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Harry Potter Producer Says Movies Should Be Made For The Big Screen

Harry Potter producer David Heyman has expressed his concern for the film industry and claimed that studios should focus on producing films for the big screen. Heyman served as producer on every installment of the Harry Potter franchise, including the two Fantastic Beasts films. He has also overseen the likes of Paddington 2 and Quentin Tarantino’s Once Upon A Time… In Hollywood, and more recently shifted his focus towards television as executive producer on Netflix’s new thriller series Clickbait, all of which fell under the banner of his production company Heyday.

The effects of the COVID-19 pandemic has seen a number of studios shift their focus towards digital and hybrid releases for their films in order to contend with lower attendance figures at cinemas. Most studios have opted for shortened theatrical release windows of 45 days before a film transitions to VOD, down from 90. Others have taken more drastic steps. Warner Bros have made their entire slate of films for 2021 hybrid-releases, releasing them both in theaters on HBO Max for ad-free subscribers, a move for which received backlash, and caused the studio to announce their 2022 slate will be mostly theatrical releases. Likewise, Disney have begun making many of their films available on Disney+ via premier access, while even Sony (who have been committed to theatrical releases) have begun hedging their bets by selling Hotel Transylvania 4 to Amazon and delaying the release of Venom: Let There Be Carnage.

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Speaking to Variety while promoting Clickbait, Heyman said “I think it’s really important that we make films for the cinema as well as for the small screen.” While he acknowledged that viewing habits have changed, especially as a result of the pandemic, Heyman added that he believes its important to keep making films for the big screen and support the cinema-going experience, promising to “continue to make films that aspire to that.” You check out Heyman’s full statement below:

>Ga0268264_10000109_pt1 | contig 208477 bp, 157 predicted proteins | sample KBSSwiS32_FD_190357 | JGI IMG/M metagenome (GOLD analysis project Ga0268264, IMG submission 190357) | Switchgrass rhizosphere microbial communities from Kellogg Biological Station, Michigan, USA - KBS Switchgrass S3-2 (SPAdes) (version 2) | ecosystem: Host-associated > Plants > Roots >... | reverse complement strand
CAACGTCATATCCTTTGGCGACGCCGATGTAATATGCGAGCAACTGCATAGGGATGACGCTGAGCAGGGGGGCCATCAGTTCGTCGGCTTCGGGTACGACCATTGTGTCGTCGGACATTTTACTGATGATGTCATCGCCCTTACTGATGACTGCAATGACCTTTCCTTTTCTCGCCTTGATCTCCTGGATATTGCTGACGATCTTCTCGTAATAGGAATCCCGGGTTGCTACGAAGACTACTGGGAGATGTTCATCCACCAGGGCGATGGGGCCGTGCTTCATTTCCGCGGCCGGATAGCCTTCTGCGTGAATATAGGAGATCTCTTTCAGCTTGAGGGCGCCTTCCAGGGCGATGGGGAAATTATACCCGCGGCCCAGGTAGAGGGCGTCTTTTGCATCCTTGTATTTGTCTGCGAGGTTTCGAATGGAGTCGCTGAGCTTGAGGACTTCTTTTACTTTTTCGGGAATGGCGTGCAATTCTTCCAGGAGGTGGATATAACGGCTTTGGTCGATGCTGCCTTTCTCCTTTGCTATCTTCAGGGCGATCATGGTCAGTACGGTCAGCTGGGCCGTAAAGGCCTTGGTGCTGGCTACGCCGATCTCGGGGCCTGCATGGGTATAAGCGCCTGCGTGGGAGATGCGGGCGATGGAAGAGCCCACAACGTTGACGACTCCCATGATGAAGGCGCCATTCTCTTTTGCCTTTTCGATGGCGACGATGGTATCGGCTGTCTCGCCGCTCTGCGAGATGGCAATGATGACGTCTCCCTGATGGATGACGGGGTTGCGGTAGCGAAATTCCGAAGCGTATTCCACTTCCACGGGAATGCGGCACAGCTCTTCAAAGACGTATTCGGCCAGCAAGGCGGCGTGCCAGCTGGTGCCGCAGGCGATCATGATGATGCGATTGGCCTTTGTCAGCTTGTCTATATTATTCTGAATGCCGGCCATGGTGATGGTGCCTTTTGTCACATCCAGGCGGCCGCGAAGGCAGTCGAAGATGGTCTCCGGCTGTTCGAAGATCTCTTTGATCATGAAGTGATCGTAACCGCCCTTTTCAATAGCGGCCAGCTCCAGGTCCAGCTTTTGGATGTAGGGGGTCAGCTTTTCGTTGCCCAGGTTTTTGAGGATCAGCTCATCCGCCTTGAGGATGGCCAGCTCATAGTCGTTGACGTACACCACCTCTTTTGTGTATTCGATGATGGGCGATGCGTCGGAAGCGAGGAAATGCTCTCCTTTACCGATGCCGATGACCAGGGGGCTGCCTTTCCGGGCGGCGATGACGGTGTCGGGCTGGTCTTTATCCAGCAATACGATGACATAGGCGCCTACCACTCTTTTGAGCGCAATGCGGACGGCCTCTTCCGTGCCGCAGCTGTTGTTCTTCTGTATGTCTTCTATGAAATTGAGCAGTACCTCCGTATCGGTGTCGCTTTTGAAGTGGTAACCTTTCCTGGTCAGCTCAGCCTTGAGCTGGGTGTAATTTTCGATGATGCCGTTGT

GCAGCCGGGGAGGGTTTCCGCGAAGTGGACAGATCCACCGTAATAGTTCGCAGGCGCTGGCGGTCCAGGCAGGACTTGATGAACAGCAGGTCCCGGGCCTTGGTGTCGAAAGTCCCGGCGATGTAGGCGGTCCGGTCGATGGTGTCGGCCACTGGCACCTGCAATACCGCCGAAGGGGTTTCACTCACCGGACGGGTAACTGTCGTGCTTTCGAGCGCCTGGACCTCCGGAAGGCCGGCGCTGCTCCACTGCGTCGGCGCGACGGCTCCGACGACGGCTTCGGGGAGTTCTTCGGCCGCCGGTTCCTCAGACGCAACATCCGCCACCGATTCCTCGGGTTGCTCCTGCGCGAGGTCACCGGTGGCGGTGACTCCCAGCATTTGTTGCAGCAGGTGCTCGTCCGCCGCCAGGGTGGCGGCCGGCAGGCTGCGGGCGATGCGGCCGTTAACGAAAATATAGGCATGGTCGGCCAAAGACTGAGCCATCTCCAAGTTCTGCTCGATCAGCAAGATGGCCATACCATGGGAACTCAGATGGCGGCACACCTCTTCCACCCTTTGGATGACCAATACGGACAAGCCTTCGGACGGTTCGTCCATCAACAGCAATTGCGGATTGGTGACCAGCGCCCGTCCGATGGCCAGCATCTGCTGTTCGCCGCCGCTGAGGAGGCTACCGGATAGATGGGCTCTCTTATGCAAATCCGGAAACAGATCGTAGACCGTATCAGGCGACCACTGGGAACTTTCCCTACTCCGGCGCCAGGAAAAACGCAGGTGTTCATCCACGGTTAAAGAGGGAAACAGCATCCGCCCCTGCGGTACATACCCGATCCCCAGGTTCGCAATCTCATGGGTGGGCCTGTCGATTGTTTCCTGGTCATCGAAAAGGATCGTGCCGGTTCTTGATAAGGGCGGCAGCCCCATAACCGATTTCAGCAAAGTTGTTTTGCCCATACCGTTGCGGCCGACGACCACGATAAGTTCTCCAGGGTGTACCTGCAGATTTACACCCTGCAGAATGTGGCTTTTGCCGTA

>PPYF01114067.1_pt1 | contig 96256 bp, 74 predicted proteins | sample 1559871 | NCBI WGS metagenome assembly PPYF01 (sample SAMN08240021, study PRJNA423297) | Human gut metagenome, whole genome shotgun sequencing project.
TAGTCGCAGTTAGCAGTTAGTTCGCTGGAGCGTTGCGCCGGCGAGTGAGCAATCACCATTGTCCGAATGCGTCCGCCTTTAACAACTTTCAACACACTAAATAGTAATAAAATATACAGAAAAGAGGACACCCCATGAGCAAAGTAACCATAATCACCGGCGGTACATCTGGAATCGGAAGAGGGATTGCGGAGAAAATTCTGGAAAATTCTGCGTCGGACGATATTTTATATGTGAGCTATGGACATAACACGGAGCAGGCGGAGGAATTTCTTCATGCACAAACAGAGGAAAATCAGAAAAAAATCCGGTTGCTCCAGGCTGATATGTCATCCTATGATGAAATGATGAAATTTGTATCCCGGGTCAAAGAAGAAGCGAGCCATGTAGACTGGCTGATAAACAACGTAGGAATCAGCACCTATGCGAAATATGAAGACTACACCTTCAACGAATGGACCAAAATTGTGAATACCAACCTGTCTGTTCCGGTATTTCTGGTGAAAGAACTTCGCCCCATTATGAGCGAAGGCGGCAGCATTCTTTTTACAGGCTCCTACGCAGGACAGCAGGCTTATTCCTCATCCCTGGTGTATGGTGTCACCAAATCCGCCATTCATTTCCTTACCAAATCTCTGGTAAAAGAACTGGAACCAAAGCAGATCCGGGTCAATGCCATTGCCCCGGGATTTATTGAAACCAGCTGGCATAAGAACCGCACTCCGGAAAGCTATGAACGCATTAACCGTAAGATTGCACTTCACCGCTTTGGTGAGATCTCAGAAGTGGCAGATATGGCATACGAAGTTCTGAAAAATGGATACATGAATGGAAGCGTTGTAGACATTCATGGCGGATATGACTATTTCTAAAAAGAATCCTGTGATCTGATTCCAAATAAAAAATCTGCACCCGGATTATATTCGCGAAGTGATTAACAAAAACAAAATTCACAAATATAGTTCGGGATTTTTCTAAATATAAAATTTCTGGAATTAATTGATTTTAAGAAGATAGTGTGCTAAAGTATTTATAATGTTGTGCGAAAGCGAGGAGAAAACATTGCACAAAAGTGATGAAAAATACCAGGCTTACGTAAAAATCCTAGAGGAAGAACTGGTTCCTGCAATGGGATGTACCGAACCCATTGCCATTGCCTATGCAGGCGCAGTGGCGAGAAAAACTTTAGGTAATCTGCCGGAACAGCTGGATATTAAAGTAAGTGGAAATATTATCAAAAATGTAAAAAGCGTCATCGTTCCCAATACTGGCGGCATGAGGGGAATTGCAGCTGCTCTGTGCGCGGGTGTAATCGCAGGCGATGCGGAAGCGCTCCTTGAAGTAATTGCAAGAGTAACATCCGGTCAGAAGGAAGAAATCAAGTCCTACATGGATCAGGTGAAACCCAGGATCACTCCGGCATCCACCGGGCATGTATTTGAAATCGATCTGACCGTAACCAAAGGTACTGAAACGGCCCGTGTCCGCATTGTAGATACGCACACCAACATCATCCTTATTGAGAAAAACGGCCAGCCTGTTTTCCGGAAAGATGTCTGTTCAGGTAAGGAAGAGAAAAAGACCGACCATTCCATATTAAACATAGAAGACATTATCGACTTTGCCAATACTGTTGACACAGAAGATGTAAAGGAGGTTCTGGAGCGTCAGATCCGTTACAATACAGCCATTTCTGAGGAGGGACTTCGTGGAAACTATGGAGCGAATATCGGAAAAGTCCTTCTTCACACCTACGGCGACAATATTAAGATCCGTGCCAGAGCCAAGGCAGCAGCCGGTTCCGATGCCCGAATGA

“I’m someone who loves the cinema, and I am concerned. I think it’s really important that we make films for the cinema as well as for the small screen … I believe in the cinema-going experience, and I will continue to make films that aspire to that. I do think we need financiers to support it. We need, you know, the Sonys, the Warner Brothers, the Universals, the Paramounts, the Disneys to make cinema for the big screen. We need talented filmmakers to make films that are undeniable. And we need to make the experience thrilling. We need to make good content, because good content draws people to venues, whether it be film, whether it be the cinema or, you know the screen. It’s easier of course to go [to a] small screen because you don’t leave your home […] you can just [say], ‘Oh I don’t like this’ and you can switch over. I think the day and date is problematic for the theatrical experience. I also think the two can coexist. You know, if you’re going to do day and date then charge a lot for the experience. The business has changed so much in the last year — in the last 3 years, in the last 5 years, in the last 10 — and I think that anybody who tells you it’s going to be this way, a year or two down the line, or three or four, I don’t think they know. It’s like people who say, ‘I know what’s going to be a commercial hit.’ You don’t. You really don’t. We won’t know until the next few years are up.”


Heyman is just the latest of many figures in Hollywood to criticize the move by studios towards streaming releases. Last month Scarlett Johansson filed a lawsuit against Disney over the hybrid release of Black Widow citing a breach of her contract which allegedly stipulated a solely theatrical release. Many Hollywood figures have since leant their support to Johansson including Blumhouse founder Jason Blum, who criticized studios for trying to redefine their relationships with talent. More recently, Johansson’s Avengers co-star Elizabeth Olsen also voiced her support and expressed concern for both independent filmmakers and for the theater industry as a whole.

It’s understandable why studios would seek to protect their investments against significantly lower box-office returns, The Suicide Squad’s opening weekend came in well below its conservative estimated revenue of $30 million, earning just over $26 million. However this ultimately comes at the detriment of the theater industry, especially if studios see these new strategies as worth maintaining. While it’s important for audience members to stay safe during the pandemic, as Heyman says, there needs to be a balance struck that protects the theaters and talent. Sadly, the Harry Potter producer didn’t have any solutions to offer, but hopefully something will come along that will be best for all parties.

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